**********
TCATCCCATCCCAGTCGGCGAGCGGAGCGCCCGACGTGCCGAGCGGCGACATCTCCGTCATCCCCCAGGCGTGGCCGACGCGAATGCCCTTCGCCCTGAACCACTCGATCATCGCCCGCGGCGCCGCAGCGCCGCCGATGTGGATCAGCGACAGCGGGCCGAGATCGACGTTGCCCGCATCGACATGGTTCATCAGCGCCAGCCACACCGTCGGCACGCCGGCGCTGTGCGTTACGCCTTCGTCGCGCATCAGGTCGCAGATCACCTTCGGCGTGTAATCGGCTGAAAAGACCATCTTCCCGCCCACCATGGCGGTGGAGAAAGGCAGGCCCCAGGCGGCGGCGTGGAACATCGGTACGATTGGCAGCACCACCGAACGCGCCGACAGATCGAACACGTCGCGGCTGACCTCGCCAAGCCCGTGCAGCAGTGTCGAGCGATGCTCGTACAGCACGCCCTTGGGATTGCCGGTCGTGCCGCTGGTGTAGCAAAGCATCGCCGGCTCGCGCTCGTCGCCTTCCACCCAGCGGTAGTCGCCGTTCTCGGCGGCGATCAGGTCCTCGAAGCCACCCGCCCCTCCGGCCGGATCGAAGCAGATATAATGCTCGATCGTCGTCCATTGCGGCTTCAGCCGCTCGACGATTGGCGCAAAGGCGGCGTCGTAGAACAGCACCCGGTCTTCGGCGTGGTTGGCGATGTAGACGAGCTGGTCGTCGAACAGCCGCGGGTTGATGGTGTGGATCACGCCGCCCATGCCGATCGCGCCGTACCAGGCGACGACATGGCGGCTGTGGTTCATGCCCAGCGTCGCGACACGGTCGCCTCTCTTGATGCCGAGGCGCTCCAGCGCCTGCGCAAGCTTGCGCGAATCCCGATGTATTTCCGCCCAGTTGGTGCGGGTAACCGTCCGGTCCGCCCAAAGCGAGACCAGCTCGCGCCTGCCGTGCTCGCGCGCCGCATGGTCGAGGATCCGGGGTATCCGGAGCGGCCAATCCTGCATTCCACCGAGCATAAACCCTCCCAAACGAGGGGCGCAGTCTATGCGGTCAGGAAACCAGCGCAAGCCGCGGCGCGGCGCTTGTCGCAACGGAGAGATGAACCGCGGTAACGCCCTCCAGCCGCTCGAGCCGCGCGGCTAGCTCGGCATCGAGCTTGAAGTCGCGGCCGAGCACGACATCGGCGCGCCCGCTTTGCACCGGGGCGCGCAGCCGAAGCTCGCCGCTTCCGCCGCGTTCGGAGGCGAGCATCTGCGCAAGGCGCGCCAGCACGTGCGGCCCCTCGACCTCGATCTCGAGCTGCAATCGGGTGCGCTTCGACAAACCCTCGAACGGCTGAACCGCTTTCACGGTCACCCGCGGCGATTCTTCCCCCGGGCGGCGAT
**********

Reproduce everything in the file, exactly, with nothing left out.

TCATCCCATCCCAGTCGGCGAGCGGAGCGCCCGACGTGCCGAGCGGCGACATCTCCGTCATCCCCCAGGCGTGGCCGACGCGAATGCCCTTCGCCCTGAACCACTCGATCATCGCCCGCGGCGCCGCAGCGCCGCCGATGTGGATCAGCGACAGCGGGCCGAGATCGACGTTGCCCGCATCGACATGGTTCATCAGCGCCAGCCACACCGTCGGCACGCCGGCGCTGTGCGTTACGCCTTCGTCGCGCATCAGGTCGCAGATCACCTTCGGCGTGTAATCGGCTGAAAAGACCATCTTCCCGCCCACCATGGCGGTGGAGAAAGGCAGGCCCCAGGCGGCGGCGTGGAACATCGGTACGATTGGCAGCACCACCGAACGCGCCGACAGATCGAACACGTCGCGGCTGACCTCGCCAAGCCCGTGCAGCAGTGTCGAGCGATGCTCGTACAGCACGCCCTTGGGATTGCCGGTCGTGCCGCTGGTGTAGCAAAGCATCGCCGGCTCGCGCTCGTCGCCTTCCACCCAGCGGTAGTCGCCGTTCTCGGCGGCGATCAGGTCCTCGAAGCCACCCGCCCCTCCGGCCGGATCGAAGCAGATATAATGCTCGATCGTCGTCCATTGCGGCTTCAGCCGCTCGACGATTGGCGCAAAGGCGGCGTCGTAGAACAGCACCCGGTCTTCGGCGTGGTTGGCGATGTAGACGAGCTGGTCGTCGAACAGCCGCGGGTTGATGGTGTGGATCACGCCGCCCATGCCGATCGCGCCGTACCAGGCGACGACATGGCGGCTGTGGTTCATGCCCAGCGTCGCGACACGGTCGCCTCTCTTGATGCCGAGGCGCTCCAGCGCCTGCGCAAGCTTGCGCGAATCCCGATGTATTTCCGCCCAGTTGGTGCGGGTAACCGTCCGGTCCGCCCAAAGCGAGACCAGCTCGCGCCTGCCGTGCTCGCGCGCCGCATGGTCGAGGATCCGGGGTATCCGGAGCGGCCAATCCTGCATTCCACCGAGCATAAACCCTCCCAAACGAGGGGCGCAGTCTATGCGGTCAGGAAACCAGCGCAAGCCGCGGCGCGGCGCTTGTCGCAACGGAGAGATGAACCGCGGTAACGCCCTCCAGCCGCTCGAGCCGCGCGGCTAGCTCGGCATCGAGCTTGAAGTCGCGGCCGAGCACGACATCGGCGCGCCCGCTTTGCACCGGGGCGCGCAGCCGAAGCTCGCCGCTTCCGCCGCGTTCGGAGGCGAGCATCTGCGCAAGGCGCGCCAGCACGTGCGGCCCCTCGACCTCGATCTCGAGCTGCAATCGGGTGCGCTTCGACAAACCCTCGAACGGCTGAACCGCTTTCACGGTCACCCGCGGCGATTCTTCCCCCGGGCGGCGAT